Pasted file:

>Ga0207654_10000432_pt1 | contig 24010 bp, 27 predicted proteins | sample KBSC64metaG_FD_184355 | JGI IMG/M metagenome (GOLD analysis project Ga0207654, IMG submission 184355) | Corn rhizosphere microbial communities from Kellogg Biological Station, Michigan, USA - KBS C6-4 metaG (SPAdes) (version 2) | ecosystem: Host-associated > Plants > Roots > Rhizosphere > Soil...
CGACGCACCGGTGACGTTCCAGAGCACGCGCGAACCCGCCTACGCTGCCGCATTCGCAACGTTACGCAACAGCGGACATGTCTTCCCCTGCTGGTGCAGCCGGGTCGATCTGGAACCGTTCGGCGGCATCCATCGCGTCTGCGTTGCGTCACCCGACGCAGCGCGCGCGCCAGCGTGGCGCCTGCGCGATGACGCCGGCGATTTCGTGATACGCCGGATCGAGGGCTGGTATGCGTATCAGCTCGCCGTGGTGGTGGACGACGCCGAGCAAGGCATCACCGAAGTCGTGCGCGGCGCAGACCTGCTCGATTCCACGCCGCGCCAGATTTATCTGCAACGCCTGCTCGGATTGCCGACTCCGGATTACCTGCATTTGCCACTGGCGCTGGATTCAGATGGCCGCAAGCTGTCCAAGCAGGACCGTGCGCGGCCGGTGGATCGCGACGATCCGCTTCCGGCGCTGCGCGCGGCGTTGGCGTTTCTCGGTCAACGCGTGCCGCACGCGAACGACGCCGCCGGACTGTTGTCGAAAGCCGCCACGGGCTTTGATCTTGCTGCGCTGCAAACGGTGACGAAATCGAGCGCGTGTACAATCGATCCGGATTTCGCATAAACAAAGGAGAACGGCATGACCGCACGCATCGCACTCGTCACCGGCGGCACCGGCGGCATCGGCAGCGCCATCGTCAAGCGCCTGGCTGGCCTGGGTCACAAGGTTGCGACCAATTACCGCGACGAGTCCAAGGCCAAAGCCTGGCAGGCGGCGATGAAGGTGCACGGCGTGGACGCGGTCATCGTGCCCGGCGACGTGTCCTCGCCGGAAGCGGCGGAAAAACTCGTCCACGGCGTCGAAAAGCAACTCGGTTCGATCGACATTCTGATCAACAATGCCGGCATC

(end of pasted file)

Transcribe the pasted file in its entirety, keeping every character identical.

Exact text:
>Ga0207654_10000432_pt1 | contig 24010 bp, 27 predicted proteins | sample KBSC64metaG_FD_184355 | JGI IMG/M metagenome (GOLD analysis project Ga0207654, IMG submission 184355) | Corn rhizosphere microbial communities from Kellogg Biological Station, Michigan, USA - KBS C6-4 metaG (SPAdes) (version 2) | ecosystem: Host-associated > Plants > Roots > Rhizosphere > Soil...
CGACGCACCGGTGACGTTCCAGAGCACGCGCGAACCCGCCTACGCTGCCGCATTCGCAACGTTACGCAACAGCGGACATGTCTTCCCCTGCTGGTGCAGCCGGGTCGATCTGGAACCGTTCGGCGGCATCCATCGCGTCTGCGTTGCGTCACCCGACGCAGCGCGCGCGCCAGCGTGGCGCCTGCGCGATGACGCCGGCGATTTCGTGATACGCCGGATCGAGGGCTGGTATGCGTATCAGCTCGCCGTGGTGGTGGACGACGCCGAGCAAGGCATCACCGAAGTCGTGCGCGGCGCAGACCTGCTCGATTCCACGCCGCGCCAGATTTATCTGCAACGCCTGCTCGGATTGCCGACTCCGGATTACCTGCATTTGCCACTGGCGCTGGATTCAGATGGCCGCAAGCTGTCCAAGCAGGACCGTGCGCGGCCGGTGGATCGCGACGATCCGCTTCCGGCGCTGCGCGCGGCGTTGGCGTTTCTCGGTCAACGCGTGCCGCACGCGAACGACGCCGCCGGACTGTTGTCGAAAGCCGCCACGGGCTTTGATCTTGCTGCGCTGCAAACGGTGACGAAATCGAGCGCGTGTACAATCGATCCGGATTTCGCATAAACAAAGGAGAACGGCATGACCGCACGCATCGCACTCGTCACCGGCGGCACCGGCGGCATCGGCAGCGCCATCGTCAAGCGCCTGGCTGGCCTGGGTCACAAGGTTGCGACCAATTACCGCGACGAGTCCAAGGCCAAAGCCTGGCAGGCGGCGATGAAGGTGCACGGCGTGGACGCGGTCATCGTGCCCGGCGACGTGTCCTCGCCGGAAGCGGCGGAAAAACTCGTCCACGGCGTCGAAAAGCAACTCGGTTCGATCGACATTCTGATCAACAATGCCGGCATC